• Mon
  • Sep 15, 2014
  • Updated: 2:58pm

In charge from the start

PUBLISHED : Thursday, 01 December, 2011, 12:00am
UPDATED : Thursday, 01 December, 2011, 12:00am

Planning a wedding is no easy task and to stage the perfect occasion takes organisation, forethought and a good checklist.

Without one, couples are bound to forget an essential component. Coco Wong, founder and director of Coco Weddings (www.cocoweddings.com), highlights the top items on an all-important to-do list.

'It's important to have a checklist because it gives a couple a guideline to follow,' she says. 'And they will feel safer having something to base their plans on, and not forget anything.'

At the top of the list should be the venue. 'Everything is based around the venue,' Wong says.

Booking in advance depends on the particular location and whether the big day is set on an auspicious date.

For the most sought-after venues and dates, Wong advises couples to book about 18 months in advance, but a year will often suffice.

Some hotels only accept bookings a year ahead, so if there is a specific spot in mind, it is recommended to call the hotel at 9am, exactly 365 days before the big day.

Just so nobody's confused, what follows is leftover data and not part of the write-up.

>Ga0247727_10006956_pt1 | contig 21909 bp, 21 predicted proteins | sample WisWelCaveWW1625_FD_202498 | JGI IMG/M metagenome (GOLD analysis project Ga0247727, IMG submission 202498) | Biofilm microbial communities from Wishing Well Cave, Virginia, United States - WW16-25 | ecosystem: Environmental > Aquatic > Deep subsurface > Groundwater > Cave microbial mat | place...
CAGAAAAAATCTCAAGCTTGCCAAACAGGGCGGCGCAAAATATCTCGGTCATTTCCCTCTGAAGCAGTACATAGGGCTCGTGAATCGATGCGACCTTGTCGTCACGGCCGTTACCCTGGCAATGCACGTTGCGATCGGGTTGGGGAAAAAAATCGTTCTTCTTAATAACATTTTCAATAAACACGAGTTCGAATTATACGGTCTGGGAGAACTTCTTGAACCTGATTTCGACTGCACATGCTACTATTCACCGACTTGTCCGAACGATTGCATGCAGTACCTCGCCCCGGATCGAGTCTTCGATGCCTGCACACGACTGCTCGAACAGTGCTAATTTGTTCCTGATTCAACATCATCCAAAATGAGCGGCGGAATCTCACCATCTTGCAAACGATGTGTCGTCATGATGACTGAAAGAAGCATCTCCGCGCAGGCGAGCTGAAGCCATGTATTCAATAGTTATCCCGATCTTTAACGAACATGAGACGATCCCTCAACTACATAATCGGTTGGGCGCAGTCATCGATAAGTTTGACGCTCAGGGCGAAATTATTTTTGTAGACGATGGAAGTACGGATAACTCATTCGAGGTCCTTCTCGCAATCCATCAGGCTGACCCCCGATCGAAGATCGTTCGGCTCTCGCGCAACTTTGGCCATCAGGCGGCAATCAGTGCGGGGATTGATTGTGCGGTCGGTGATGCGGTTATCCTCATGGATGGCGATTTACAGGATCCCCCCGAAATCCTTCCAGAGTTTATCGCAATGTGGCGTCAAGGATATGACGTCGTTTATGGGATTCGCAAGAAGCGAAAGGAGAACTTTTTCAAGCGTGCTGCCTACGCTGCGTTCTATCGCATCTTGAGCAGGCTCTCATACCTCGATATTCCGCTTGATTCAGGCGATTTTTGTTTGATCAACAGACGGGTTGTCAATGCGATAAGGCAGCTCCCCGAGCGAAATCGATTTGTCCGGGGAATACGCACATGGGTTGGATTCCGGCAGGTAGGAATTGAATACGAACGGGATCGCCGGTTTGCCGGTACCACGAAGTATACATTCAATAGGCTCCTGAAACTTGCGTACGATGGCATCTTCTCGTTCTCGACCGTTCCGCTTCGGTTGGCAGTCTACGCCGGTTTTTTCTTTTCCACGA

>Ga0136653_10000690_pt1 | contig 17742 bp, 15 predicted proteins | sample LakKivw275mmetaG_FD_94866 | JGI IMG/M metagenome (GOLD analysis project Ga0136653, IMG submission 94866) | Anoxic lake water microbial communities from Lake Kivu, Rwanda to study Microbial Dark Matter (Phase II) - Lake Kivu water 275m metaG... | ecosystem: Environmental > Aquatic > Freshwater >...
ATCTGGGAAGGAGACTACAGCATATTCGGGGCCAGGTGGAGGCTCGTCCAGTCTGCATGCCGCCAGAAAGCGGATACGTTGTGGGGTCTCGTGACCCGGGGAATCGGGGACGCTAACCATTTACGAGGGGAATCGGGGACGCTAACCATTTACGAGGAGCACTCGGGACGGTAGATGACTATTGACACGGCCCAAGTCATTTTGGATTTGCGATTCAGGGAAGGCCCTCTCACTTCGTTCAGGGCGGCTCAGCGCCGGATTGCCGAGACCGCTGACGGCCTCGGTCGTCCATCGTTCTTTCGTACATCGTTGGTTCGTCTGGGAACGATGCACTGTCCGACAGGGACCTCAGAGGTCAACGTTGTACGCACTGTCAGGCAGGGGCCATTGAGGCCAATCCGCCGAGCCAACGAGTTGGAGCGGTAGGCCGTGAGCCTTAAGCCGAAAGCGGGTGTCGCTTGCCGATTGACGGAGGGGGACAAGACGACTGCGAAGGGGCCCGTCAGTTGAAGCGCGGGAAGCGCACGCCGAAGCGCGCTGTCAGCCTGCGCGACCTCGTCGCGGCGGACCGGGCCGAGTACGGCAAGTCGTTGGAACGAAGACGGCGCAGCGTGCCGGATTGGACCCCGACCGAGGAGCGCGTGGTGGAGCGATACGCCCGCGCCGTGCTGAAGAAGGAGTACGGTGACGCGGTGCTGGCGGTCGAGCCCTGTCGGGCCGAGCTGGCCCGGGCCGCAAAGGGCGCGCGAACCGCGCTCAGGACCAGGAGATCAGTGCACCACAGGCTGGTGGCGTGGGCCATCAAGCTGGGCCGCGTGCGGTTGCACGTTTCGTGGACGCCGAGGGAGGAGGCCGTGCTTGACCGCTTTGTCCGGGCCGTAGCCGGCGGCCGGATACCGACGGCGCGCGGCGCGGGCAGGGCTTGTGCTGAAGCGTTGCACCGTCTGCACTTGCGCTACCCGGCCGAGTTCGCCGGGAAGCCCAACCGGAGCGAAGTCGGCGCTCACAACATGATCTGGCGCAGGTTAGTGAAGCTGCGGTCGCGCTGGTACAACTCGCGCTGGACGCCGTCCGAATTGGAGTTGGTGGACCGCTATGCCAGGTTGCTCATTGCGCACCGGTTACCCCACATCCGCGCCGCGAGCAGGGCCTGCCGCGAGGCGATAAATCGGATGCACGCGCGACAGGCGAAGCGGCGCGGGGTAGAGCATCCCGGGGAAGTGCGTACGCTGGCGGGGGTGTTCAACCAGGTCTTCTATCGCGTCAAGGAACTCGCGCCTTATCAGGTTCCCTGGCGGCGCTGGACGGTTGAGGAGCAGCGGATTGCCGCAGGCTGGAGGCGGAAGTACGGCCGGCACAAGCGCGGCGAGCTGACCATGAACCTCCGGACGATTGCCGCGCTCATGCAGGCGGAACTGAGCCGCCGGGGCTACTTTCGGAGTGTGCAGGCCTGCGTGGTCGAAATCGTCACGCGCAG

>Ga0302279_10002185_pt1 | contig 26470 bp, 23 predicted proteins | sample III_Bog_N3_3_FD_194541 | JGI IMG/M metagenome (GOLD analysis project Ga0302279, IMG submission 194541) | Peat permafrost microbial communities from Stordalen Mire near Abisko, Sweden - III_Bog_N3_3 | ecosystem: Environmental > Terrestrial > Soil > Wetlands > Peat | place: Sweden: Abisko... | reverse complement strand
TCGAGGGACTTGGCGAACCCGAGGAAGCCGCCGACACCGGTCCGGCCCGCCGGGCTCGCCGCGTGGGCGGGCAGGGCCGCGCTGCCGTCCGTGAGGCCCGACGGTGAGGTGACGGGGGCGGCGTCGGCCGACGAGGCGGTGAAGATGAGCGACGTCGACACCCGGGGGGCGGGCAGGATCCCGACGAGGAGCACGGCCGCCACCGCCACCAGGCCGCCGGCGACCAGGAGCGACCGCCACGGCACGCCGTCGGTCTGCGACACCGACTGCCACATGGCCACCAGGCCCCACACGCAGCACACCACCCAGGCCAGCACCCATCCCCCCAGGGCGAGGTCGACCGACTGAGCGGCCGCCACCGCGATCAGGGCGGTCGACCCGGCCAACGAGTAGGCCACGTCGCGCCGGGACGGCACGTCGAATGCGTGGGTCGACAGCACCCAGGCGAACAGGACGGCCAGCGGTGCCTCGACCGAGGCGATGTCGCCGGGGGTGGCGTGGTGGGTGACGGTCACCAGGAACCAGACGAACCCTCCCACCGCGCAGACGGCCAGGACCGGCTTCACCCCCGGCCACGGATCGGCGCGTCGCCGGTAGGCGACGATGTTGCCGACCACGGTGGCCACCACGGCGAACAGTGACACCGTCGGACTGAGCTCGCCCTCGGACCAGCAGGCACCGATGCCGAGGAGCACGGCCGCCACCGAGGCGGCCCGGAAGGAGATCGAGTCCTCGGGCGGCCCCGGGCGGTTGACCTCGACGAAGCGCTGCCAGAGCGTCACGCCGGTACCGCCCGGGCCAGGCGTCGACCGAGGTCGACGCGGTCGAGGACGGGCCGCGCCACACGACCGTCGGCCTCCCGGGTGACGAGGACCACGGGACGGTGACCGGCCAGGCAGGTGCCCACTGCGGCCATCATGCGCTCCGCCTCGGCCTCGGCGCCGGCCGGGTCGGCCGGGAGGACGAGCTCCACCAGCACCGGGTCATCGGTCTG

If you must have a certain photographer or make-up artist (and not a team), Wong suggests booking him or her as soon as you know your date and venue.

'Once that particular person is booked by someone else, you can't do anything,' she says.

Another essential component, says Wong, is booking a wedding planner. 'Once you have a wedding planner, everything is much easier for the couple. The planner will propose and lay out the whole plan for the day,' she says.

While most brides won't forget the dress, Wong says top designer creations, such as a Vera Wang, will require anything from six months to a year for ordering and delivery.

Brides choosing a rental wedding gown, however, will only need to reserve three to four months in advance.

Two items often overlooked are wedding favours and transport.

Depending on the level of complexity, Wong says, three months' notice is usually enough for anything from handmade chocolates to small potted plants. But if you want a tailor-made item, such as personalised necklaces and matching key chains, checking a factory prototype and finishing production can take up to nine months.

Also, don't assume guests or the wedding party can easily hail a taxi.

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